If you have watched any television in the last month or so, you’ve probably seen one (or many) of the commercials for the “125% Mortgage.” There are several lenders who are offering such programs, but they all work pretty much the same way–you purchase a home and the lender gives you 125% of its value. You pay the seller and put the extra 25% in your pocket. They are touted as a
On the surface, these 125% mortgages appear to be an excellent way of getting the maximum leverage from your home purchase, and, on that level, they succeed. You do have extra cash that you can do with as you please, whether it is to pay off old debts paying cash for something instead of incurring new debt.
If you dig just below the surface, though, you’ll find that there may be some major pitfalls lurking there. The first, and potentially the most expensive, is the fact that you will be locking yourself (unless you dig deep into your pockets) to the home for a long time. Since the interest in mortgages is “front loaded”–meaning that the bulk of your early payments are long on interest and short on principal–equity comes very slowly. As an example, let’s say that you purchase a $125,000 home with a 125% mortgage. The loan amount, without factoring in closing costs, will be approximately $156,000. If you stay in the home 5 years–and make all of your payments on time–before you decide to upgrade (pretty normal for most first-time buyers) your balance after 5 years will be in the $148,600 range.If home prices rise at the current average of around 2% per year and you maintain your home adequately, your property should be worth in the $138,000 range. But, you owe $148,500, a shortfall of over $10,000. In this example, if you sell your home through a Broker who charges, say a 6% commission ($8280) and have rather normal selling expenses of 1% ($1380) and closing costs of about the same amount, your shortage now totals over $21,500. If home prices stagnate–or go down, which has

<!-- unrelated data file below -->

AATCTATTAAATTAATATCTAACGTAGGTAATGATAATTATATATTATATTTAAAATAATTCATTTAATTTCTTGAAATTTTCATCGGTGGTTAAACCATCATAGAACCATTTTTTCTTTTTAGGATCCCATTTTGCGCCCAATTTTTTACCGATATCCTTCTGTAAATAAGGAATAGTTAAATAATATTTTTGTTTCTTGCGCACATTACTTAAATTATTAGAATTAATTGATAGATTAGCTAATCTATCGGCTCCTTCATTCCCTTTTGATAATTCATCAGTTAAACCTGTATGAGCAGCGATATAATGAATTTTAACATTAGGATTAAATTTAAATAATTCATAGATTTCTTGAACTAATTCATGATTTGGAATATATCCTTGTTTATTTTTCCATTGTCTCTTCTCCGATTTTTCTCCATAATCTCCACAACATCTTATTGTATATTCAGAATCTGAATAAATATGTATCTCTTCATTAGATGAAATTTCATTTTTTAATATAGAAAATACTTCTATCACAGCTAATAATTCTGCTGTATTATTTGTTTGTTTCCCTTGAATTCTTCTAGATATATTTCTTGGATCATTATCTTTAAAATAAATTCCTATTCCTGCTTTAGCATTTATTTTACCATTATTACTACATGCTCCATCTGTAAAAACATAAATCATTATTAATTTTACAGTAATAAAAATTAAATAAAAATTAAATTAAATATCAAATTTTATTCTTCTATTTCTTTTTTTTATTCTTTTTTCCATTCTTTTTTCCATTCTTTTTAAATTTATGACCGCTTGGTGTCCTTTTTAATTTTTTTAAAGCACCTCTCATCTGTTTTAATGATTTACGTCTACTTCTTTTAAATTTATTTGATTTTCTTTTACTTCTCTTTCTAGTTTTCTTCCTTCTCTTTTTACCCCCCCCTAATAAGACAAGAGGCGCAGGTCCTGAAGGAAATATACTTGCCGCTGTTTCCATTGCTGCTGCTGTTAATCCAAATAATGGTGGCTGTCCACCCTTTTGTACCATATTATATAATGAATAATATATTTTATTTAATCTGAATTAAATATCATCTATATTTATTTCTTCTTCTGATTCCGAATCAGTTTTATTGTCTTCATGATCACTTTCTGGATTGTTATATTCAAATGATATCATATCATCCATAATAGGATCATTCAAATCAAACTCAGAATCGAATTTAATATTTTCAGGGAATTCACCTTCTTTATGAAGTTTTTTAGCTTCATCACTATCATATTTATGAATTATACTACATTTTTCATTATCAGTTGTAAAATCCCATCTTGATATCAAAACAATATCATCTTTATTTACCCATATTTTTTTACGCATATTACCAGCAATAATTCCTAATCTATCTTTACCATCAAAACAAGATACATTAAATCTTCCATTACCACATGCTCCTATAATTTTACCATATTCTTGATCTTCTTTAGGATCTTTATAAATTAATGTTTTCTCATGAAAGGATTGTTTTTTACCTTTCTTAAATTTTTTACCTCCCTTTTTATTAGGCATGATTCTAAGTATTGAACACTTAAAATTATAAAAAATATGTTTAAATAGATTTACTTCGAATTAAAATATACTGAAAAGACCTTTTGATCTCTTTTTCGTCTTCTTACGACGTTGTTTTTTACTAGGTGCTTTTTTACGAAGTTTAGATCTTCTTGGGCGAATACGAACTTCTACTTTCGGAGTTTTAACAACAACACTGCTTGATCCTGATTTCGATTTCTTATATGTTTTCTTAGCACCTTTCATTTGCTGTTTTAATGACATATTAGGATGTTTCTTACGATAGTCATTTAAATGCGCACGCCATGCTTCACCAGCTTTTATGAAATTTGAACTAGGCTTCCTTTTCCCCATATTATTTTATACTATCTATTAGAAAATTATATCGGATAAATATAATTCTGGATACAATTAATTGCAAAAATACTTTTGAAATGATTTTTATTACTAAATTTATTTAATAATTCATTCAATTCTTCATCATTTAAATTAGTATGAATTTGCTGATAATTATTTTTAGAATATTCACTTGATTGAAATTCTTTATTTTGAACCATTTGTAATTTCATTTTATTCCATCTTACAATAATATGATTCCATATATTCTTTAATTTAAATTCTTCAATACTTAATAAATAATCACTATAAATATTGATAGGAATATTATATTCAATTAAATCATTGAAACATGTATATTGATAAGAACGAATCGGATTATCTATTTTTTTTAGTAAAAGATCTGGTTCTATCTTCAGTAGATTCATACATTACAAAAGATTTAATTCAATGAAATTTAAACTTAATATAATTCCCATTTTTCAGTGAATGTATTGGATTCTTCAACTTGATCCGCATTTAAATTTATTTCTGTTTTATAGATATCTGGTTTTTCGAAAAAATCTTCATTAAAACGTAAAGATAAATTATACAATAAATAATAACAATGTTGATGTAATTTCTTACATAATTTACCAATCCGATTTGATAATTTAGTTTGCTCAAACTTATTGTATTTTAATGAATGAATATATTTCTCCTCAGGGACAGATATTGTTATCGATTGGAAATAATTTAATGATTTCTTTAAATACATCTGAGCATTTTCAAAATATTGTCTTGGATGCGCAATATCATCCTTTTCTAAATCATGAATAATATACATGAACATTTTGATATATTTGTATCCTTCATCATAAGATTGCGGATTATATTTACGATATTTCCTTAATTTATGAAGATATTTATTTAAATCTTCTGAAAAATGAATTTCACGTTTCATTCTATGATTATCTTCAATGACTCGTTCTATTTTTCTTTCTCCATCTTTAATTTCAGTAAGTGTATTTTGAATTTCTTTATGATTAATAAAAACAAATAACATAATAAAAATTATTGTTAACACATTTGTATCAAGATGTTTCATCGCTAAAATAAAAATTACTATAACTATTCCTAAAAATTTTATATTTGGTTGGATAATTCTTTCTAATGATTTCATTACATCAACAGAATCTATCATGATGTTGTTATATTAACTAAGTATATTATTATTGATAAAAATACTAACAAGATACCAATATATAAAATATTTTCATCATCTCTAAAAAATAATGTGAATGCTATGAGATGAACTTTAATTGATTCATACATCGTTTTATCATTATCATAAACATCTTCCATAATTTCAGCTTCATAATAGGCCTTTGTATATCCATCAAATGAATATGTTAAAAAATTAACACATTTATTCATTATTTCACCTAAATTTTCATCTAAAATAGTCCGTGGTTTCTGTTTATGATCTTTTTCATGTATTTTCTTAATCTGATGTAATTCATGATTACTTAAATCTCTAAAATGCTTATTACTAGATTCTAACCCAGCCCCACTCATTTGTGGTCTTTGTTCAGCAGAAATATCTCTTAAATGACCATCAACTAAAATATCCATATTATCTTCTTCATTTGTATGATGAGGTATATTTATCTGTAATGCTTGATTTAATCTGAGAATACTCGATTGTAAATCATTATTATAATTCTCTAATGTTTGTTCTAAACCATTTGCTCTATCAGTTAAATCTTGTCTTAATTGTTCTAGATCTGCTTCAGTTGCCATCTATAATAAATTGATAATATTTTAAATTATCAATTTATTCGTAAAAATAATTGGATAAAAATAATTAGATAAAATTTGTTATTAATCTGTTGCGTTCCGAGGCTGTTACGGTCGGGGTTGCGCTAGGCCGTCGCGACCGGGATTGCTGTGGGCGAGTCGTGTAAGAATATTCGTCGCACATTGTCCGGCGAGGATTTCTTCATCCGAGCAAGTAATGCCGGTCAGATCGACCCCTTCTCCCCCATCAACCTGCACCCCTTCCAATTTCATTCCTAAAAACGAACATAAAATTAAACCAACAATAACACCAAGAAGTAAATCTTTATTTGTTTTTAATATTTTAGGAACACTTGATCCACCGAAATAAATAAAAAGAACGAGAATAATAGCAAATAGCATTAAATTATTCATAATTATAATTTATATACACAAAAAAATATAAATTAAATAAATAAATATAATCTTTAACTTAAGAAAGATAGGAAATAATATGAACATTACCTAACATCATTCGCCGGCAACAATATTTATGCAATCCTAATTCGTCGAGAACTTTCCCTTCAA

“Well,” many buyers say, “at least the interest on our mortgage payment is tax deductible. Our credit card interest isn’t.” True, but only to a point. The IRS has ruled that mortgage interest is only deductible UP TO 100% of the home’s value The extra 25% usually
For some buyers, these mortgages may make sense. If you are absolutely certain that you will not be moving for 10 -12 years or more–difficult with potential job changes, family size changes and the like–you may not get hurt. If, however, you need–or want–to move in less time than that, they could be a very expensive proposition. Instead, our advice would be to spend more time on budget planning–tougher to be sure but a whole lot more beneficial.
Home homebuyer 125